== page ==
MCT NEWS —
There’s a reason for that phrase “selling like hot cakes.”
On a lazy Sunday morning, the fragrant flapjack makes a perfect vehicle for maple syrup, fruit compotes, yogurt, sliced berries or a simple dusting of powdered sugar.
But why not up your game? The new wave pancakes envisioned by award-winning food writers Heidi Swanson and Betty Rosbottom mix things up with multi-grains, lemon-ricotta fillings, homemade syrups and fabulous riffs on a classic.
It’s enough to make you get up early.
“Pancakes,” Rosbottom says, simply, “are a universal favorite.”
The Krusteaz and Bisquick crowd may think those mixes are easier routes to pancake heaven, but the reality is making flapjacks from scratch takes barely more time than a mix — and it gives you the freedom to tweak flavors to your heart’s content.
For Swanson, a Los Gatos, Calif., native whose “Super Natural Every Day” (Ten Speed Press, $23, 250 pages) cookbook won a James Beard award last month, it’s a matter of making that carb load more healthful by using a mixture of oat flour, rye flour and whole wheat pastry flour instead of the generic white stuff. (You’ll find those flours in the bulk bins at Whole Foods and other markets.)
“Oat flour is incredibly fragrant,” she says. “Rye flour brings a bit of spicy depth, and whole wheat pastry flour is perfect for pancakes, muffins and quick breads.”
Whole wheat pastry flour makes for a tender, light crumb, she says. As for the convenience of a mix, Swanson has an answer for that, too.
“If you premix the dry ingredients — a day before, a week before —and keep it in a jar,” the food blogger says, “you’re just a couple wet ingredients and a few minutes away from a great homemade pancake batter — weekdays, weekends, either way.”
And while we’ve all added chocolate chips or blueberries to our pancakes, Swanson suggests trying more creative ways to enhance flavor and texture by stirring in lemon zest and poppy seeds, for example, or a splash of vanilla and chopped strawberries. Rosbottom adds a Thanksgiving pie’s worth of spices to hers.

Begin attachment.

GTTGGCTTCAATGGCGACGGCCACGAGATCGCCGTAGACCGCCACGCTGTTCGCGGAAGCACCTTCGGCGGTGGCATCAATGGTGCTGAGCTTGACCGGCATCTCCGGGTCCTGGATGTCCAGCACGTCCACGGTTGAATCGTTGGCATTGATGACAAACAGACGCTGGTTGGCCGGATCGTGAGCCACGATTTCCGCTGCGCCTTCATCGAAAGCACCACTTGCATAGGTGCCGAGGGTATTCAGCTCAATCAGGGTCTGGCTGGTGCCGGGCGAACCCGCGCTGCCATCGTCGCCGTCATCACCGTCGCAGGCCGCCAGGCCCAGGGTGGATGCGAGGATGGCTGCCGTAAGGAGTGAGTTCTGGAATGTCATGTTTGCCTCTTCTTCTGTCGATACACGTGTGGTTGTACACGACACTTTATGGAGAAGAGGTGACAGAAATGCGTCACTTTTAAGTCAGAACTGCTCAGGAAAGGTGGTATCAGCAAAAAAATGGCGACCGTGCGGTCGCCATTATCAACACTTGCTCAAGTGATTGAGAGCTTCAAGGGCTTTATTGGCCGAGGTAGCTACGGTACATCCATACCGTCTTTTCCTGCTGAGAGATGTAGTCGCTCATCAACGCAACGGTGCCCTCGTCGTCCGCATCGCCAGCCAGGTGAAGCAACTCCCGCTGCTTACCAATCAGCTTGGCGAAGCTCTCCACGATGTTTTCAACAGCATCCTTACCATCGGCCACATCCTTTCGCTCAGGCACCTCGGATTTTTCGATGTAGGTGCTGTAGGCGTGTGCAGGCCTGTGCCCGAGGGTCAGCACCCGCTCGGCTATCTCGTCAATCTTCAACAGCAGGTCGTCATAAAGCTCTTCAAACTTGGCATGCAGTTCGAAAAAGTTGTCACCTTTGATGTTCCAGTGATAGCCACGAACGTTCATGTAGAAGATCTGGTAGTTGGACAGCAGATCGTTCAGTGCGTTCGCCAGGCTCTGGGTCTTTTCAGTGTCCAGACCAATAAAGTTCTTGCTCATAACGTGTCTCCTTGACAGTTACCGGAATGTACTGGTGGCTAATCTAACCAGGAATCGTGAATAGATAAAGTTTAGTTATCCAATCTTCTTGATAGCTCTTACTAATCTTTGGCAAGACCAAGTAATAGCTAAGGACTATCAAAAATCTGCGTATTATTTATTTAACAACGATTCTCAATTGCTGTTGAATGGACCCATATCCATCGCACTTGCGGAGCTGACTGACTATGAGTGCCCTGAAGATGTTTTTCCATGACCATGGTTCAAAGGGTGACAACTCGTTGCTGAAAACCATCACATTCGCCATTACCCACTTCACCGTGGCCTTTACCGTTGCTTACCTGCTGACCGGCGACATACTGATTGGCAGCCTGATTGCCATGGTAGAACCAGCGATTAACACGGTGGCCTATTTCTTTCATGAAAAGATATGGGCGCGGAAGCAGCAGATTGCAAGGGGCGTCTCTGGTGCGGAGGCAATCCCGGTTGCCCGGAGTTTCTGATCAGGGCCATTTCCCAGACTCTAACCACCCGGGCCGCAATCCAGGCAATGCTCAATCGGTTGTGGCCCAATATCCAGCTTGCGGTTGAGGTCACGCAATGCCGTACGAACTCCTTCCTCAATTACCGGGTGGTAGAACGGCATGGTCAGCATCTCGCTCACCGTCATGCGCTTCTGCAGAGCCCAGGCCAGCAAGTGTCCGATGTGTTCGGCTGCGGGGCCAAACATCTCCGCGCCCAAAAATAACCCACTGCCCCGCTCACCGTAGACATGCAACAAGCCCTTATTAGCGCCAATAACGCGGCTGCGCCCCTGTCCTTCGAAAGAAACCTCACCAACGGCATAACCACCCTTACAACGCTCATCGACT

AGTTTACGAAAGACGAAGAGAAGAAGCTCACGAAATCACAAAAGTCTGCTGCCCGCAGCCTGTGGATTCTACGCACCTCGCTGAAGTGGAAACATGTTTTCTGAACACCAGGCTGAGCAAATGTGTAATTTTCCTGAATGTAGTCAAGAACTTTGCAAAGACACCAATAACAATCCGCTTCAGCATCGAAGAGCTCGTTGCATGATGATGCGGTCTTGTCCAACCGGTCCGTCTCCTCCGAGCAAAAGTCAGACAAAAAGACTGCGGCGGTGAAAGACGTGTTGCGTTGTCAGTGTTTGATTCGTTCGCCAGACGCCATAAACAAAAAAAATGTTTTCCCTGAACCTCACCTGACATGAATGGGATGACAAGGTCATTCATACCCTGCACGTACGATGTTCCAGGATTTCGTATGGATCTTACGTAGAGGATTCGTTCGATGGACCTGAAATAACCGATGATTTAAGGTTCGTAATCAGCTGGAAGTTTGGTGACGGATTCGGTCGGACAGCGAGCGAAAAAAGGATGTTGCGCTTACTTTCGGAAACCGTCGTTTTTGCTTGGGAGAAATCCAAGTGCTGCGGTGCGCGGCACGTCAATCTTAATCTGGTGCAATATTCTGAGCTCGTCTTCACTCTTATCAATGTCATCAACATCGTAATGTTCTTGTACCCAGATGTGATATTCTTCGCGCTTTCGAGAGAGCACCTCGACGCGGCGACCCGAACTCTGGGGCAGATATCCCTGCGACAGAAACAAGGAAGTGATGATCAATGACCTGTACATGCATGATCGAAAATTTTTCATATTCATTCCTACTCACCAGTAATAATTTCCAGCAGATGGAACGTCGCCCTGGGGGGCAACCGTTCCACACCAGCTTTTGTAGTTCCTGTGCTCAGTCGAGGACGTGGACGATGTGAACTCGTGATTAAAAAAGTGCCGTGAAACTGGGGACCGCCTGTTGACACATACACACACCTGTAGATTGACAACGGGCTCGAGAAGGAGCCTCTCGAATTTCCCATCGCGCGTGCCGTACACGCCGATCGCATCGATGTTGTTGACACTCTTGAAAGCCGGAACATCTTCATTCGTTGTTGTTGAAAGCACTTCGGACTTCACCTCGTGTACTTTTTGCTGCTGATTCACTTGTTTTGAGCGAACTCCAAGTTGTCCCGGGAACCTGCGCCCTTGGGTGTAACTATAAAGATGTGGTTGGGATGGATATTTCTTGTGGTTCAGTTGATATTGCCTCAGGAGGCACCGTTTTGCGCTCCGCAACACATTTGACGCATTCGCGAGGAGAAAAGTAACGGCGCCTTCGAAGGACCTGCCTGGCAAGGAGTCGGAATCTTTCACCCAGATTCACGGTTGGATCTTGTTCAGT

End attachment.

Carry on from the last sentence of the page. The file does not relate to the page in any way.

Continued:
Creativity can even be found in the concept. At St. Michael’s Alley in Palo Alto, Calif., for example, they mix both bananas and blueberries into the batter and call the delectable result Blue Monkey Pancakes.
Homemade toppings and syrups are wonderful ways to add seasonal twists. At this time of year, Swanson tops her hot cakes with a deeply purple, blackberry-maple compote, or roasts strawberries with maple syrup, olive oil and a splash of port wine for a topping that’s “outrageously delicious.”
Rosbottom tops her spiced pancakes with maple-butter in the fall, and her perfect-for-spring lemon-ricotta hot cakes with homemade blueberry syrup or poached apricots and Greek yogurt.
If Rosbottom’s name looks familiar, it’s probably because the Massachusetts-based writer has penned so many food stories for Bon Appetit magazine over the years. Her newest cookbook, the irresistible “Sunday Brunch” (Chronicle Books, $19.95, 120 pages), touts the idea that brunch can go in many culinary directions, from baked sweets to savory treats.
But Rosbottom is the first to admit to a soft spot for pancakes, perhaps because she’s made them with her grandchildren since they were old enough to clamber on a kitchen stool and don an apron. But it’s not just her grandchildren who are crazy about the lemon-ricotta pancakes. Rosbottom sent advance copies of the new book to friends, family and her small army of recipe testers, as a thank you. Without fail, the one recipe everyone singles out is that one.
The beauty of pancake recipes, she says, is that they’re templates. So consider the savory possibilities of Rosbottom’s spiced pancakes, too.